The fact that you possess a camera phone, a point and shoot camera or a small camcorder is no excuse for you to get too close to any animal causing undue disturbance. You will be better off to keep your distance and enjoy the sighting.  More often than not turning off the engine and staying calm will increase the possibility of animals such as Leopards and Bear approaching your vehicle, offering you a better opportunity of capturing a worthwhile photo. Do your best to minimize the impact your actions can have on animals’ natural behavior. It is unacceptable if a Leopard has to lose out on a hunt or the Deer is deprived of reaching water due to your actions. Particularly during the dry season (July – September), please do not block the path of any animal that is coming to water in order to capture your photos. Be considerate, as animals often walk for many miles to reach water during the dry season.

Please note that most small cameras and camera phones, which although may not be adequate for wildlife photography, are quite capable of producing good quality scenery shots. In my view a good camera with at least a 300mm lens will be adequate, in most instances for a variety of wildlife photographs. However fixed lenses with even greater reach would be of immense value for bird photography. While a good zoom lens will offer a wider range of photography there can be a drop in quality when capturing images beyond a certain range. (Example a 100 x 400 lens may offer good quality images only up to about 300)

Low light is often a challenge for photography at Wilpattu. Naturally good quality lenses and cameras where faster shutter speeds can be maintained without having to compromise quality will be of value. However, despite what is advocated by the manufacturers of expensive photographic equipment that such equipment will lead to capturing excellent photographs, it is often the skills of the photographer behind the camera that result in photos that capture attention. Knowledge in changing the settings of your camera to suit the situation, understanding of the direction and the availability of light, being conscious of the background and the ability to anticipate the behaviour of wild animals are the keys to capturing pleasing wildlife photographs.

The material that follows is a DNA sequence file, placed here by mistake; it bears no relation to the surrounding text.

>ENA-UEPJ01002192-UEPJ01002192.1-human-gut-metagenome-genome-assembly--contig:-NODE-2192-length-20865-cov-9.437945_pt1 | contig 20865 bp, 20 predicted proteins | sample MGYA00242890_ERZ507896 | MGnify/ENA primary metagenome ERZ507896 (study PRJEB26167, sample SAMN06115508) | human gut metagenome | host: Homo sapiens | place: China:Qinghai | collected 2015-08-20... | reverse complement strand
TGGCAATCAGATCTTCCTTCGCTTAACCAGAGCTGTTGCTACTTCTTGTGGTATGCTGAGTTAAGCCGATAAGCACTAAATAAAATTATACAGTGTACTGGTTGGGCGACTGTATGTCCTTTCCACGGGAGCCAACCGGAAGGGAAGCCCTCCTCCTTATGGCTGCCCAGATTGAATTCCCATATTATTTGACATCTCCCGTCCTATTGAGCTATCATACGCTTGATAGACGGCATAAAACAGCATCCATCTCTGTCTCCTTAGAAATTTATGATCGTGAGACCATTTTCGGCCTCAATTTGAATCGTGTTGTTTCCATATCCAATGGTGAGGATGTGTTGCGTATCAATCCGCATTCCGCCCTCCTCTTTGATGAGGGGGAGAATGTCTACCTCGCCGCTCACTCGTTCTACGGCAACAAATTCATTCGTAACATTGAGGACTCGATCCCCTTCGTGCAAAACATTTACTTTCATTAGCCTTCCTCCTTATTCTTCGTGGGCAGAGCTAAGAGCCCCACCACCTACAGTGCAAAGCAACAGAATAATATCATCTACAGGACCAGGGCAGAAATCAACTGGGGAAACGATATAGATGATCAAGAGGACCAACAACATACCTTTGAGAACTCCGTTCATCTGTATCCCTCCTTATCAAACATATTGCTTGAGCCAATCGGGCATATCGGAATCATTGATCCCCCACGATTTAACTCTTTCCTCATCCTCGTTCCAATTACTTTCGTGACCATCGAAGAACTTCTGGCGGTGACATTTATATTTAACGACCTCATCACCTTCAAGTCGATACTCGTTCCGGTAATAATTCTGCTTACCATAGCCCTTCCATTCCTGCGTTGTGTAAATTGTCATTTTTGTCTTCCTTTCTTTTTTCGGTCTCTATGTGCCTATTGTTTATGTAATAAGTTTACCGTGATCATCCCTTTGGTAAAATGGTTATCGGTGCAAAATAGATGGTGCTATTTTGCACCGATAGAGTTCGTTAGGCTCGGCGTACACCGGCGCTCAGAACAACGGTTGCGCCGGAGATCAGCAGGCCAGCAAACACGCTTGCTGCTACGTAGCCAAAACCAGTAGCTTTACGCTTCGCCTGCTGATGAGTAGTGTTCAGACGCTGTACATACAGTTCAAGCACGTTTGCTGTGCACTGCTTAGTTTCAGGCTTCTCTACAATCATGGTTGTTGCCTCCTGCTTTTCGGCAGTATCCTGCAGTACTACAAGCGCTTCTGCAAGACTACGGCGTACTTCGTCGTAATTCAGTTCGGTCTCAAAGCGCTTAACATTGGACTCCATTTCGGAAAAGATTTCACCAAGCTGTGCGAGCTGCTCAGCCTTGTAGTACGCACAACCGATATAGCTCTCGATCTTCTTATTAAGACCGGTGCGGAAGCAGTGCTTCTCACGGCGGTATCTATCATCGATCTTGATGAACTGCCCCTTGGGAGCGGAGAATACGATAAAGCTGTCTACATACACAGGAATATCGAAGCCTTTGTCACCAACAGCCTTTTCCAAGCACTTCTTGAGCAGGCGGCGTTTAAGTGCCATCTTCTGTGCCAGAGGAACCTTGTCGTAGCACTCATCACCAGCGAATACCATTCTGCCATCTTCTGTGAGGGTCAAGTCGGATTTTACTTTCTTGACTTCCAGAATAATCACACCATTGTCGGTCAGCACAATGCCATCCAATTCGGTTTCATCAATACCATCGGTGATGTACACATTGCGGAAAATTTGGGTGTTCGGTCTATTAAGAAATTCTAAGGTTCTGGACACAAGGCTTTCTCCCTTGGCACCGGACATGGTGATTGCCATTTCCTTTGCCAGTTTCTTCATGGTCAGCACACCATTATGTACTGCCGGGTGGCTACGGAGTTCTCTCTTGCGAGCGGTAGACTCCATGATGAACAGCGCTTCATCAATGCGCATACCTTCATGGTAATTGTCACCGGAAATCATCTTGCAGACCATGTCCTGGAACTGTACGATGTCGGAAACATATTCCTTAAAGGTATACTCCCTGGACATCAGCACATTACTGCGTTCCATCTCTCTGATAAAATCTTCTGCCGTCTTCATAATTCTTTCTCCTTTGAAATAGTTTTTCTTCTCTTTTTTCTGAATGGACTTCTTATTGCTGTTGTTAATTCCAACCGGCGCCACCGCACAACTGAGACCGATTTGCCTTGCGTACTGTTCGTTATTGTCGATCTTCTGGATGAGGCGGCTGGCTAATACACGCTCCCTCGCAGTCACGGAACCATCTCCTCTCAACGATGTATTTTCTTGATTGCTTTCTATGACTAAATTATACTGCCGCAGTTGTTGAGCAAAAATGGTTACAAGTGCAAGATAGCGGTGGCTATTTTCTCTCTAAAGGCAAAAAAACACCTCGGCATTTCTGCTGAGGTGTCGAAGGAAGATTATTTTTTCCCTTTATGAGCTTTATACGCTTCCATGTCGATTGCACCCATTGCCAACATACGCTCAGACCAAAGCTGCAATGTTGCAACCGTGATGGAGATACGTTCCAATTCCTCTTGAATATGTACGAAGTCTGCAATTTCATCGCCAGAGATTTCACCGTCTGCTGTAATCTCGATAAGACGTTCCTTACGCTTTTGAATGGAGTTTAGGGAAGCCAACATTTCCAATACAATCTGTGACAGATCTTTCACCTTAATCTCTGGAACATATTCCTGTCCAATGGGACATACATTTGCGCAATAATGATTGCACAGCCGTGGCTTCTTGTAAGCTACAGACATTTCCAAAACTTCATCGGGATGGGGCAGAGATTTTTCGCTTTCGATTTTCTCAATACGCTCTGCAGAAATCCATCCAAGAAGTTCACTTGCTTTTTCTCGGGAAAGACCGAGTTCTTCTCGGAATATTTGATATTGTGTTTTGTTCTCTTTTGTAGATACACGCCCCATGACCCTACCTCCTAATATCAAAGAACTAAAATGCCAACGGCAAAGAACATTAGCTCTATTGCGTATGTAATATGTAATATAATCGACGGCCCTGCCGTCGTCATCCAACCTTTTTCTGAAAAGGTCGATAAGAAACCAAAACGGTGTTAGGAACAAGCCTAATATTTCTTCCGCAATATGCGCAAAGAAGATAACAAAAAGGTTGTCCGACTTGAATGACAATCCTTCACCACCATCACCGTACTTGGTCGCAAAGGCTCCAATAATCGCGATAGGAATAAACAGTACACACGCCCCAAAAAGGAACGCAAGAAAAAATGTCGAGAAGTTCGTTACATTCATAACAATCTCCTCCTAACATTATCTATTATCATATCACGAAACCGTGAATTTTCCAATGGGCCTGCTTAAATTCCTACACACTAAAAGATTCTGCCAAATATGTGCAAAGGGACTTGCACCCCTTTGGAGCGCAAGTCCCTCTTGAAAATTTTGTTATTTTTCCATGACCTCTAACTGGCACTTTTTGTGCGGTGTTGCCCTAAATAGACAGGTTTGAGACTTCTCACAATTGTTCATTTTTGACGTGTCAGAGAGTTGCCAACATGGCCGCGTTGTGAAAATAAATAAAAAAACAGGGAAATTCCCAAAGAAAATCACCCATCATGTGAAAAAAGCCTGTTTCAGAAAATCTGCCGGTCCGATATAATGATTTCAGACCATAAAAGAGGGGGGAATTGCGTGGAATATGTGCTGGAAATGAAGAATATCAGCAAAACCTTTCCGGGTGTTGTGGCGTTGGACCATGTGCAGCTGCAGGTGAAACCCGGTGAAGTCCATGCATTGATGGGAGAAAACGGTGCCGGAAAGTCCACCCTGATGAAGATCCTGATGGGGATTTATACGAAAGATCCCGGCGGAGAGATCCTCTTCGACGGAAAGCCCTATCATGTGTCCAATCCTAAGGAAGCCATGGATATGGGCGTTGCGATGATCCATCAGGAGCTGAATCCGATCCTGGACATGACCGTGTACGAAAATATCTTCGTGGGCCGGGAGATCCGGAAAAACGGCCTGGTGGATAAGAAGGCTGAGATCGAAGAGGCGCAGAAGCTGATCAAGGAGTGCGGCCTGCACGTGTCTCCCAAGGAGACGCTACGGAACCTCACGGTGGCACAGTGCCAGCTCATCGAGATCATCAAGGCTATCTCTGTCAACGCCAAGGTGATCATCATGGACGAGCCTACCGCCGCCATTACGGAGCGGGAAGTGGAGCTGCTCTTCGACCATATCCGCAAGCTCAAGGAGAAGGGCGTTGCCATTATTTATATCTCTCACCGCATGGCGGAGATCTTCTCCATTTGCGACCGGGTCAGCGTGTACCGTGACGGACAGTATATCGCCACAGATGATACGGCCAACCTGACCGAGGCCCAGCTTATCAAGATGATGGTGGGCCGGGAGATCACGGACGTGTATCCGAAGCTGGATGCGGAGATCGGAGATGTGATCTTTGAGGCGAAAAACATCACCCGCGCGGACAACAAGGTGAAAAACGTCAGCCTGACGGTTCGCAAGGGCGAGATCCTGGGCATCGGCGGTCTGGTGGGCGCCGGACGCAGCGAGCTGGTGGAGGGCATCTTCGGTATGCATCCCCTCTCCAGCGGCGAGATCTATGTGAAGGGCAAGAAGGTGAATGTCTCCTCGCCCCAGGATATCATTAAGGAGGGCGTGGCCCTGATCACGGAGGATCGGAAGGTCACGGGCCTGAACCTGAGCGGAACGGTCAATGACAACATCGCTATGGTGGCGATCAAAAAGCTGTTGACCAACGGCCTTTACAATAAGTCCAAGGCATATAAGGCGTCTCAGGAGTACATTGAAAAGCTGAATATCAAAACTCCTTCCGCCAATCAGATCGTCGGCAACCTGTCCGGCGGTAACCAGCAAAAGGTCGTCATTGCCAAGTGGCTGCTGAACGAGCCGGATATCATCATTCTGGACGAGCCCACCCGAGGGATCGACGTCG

When photographing any animal remember that the effect is greatly enhanced if you can capture the animal making eye contact with you. The “alert look” of any animal, whether it is prey or predator, adds character to the photograph. It is also important to be mindful of the angle at which the photograph is taken and to have adequate depth of field when the subject is close. Photos where you are closer to the eye level of your subject would result in more pleasing photos than where you are photographing at a steep angle.

The statement that you should only ‘leave your footprints and take back only photographs’ is absolutely relevant. Be responsible to ensure that you or anyone travelling with you will not litter the park. Please carry a garbage bag and inform all the members in your party to drop stoppers, wrappers, empty cans, plastic bottles etc. into this bag. When occupying a bungalow please make sure to take back everything which is not biodegradable that was brought into the park, the day you leave.

Last but not least, it is of great concern that the number of “road kills” (animals run over by vehicles) of birds such as nightjars and other small animals is on the increase even inside the park. Please be considerate and drive at moderate speed even when leaving the park particularly after your evening round, which will enable you to avoid running over animals. Do not hesitate to express your displeasure to your driver if he is driving too fast within the park.